The world has been rocked by the most major financial and economic crisis in recent history. This exposed several aspects of financial system dysfunction. These not only increased the instability of the financial markets, but also impeded their normal functioning as tools to allocate economic resources efficiently throughout the real economy.

The collapse of Lehman Brothers two years ago was at the heart of this crisis. This is not a Eulogy to Lehman Brothers. That having been said, Lehman in death managed what it could not do while alive – be more famous than its peers Goldman Sachs and Morgan Stanley. In death, Lehman may have performed a greater service for society than it did perhaps in the many decades of its existence – provided of course that we have learnt the right lessons from its failure and acted on them. Did Lehman die in vain? 

Norway's SWF - A risky strategy that locks in low returns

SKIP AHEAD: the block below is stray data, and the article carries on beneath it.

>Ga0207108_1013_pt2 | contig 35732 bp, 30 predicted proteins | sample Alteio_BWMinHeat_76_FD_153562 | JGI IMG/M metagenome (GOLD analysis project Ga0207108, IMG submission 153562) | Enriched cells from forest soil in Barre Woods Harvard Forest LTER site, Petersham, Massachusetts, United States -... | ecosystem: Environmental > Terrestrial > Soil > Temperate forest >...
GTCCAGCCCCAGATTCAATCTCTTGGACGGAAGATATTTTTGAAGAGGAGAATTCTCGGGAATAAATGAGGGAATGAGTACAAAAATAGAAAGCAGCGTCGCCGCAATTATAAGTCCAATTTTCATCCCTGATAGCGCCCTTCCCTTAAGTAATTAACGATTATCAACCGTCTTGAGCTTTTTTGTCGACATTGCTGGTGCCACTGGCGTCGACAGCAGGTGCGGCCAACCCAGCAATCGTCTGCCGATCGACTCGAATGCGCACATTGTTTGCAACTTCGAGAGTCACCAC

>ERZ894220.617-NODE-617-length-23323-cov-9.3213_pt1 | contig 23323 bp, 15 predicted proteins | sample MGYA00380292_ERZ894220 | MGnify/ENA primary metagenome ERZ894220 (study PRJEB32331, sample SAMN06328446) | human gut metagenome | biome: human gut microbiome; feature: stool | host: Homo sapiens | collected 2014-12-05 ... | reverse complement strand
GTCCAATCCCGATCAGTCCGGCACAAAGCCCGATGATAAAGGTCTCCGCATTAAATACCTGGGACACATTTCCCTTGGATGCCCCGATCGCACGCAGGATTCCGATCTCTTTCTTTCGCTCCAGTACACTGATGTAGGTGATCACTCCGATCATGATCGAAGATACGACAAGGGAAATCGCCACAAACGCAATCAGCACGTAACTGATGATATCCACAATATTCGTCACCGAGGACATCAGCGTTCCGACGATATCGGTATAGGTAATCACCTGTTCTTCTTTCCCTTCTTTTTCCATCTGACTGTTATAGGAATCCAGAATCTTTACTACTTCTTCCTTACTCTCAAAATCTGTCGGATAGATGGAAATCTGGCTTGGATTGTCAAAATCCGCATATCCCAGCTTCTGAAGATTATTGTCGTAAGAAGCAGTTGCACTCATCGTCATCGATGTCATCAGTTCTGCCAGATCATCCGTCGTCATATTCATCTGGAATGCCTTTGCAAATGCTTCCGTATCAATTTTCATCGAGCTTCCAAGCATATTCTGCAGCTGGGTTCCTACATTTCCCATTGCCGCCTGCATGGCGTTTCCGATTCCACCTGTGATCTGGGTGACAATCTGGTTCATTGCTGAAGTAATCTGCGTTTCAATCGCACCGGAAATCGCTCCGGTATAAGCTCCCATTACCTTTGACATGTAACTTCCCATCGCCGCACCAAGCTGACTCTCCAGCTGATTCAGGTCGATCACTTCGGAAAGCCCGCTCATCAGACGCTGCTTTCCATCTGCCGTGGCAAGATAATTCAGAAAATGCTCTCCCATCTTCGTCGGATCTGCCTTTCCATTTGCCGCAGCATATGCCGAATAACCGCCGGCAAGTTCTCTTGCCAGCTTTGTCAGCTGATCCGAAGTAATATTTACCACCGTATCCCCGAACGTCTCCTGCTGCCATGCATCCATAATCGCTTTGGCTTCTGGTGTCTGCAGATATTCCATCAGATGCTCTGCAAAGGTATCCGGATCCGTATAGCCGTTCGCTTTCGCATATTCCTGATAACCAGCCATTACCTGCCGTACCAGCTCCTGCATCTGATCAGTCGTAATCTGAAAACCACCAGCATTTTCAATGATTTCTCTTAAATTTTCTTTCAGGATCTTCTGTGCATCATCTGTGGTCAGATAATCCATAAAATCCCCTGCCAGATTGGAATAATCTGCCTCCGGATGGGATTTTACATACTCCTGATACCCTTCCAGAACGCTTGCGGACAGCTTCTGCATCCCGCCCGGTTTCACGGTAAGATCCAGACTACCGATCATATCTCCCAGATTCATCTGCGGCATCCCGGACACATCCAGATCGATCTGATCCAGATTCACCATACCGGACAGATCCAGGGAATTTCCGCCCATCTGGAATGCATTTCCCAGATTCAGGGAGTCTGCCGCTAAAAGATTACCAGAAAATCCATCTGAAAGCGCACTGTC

This piece is the latest salvo in my on-going public debate with Norway's Ministry of Finance, that lays out the investment strategy for its $750bn sovereign wealth fund, now the biggest in the world. It appears in today's Aftenposten in response to comments by the Deputy Minister of Finance in the same newspaper.  

Norway’s future is intimately linked to how well the GPF - its $750bn sovereign wealth fund, already 150% of GDP and rising - is run. Under the 4% spending rule, as much as 15% of all government spending already comes from the GPF. Hence, returns on GPF investments and the final size of the GPF are probably more important for Norway’s economy than any other single policy.  Yet, there is little scrutiny of the merits of the GPF’s investment strategy, which is deeply flawed.

Secretary Singsaas is correct to say that GPF strategy should be based on evidence and my report provides exactly the kind of analytical basis that is necessary to improve the present approach. She agrees that there is a financial case for the GPF to make more investments in the green economy and in developing countries, but suggests incremental actions that are too little too late. The central recommendations of my report are not addressed.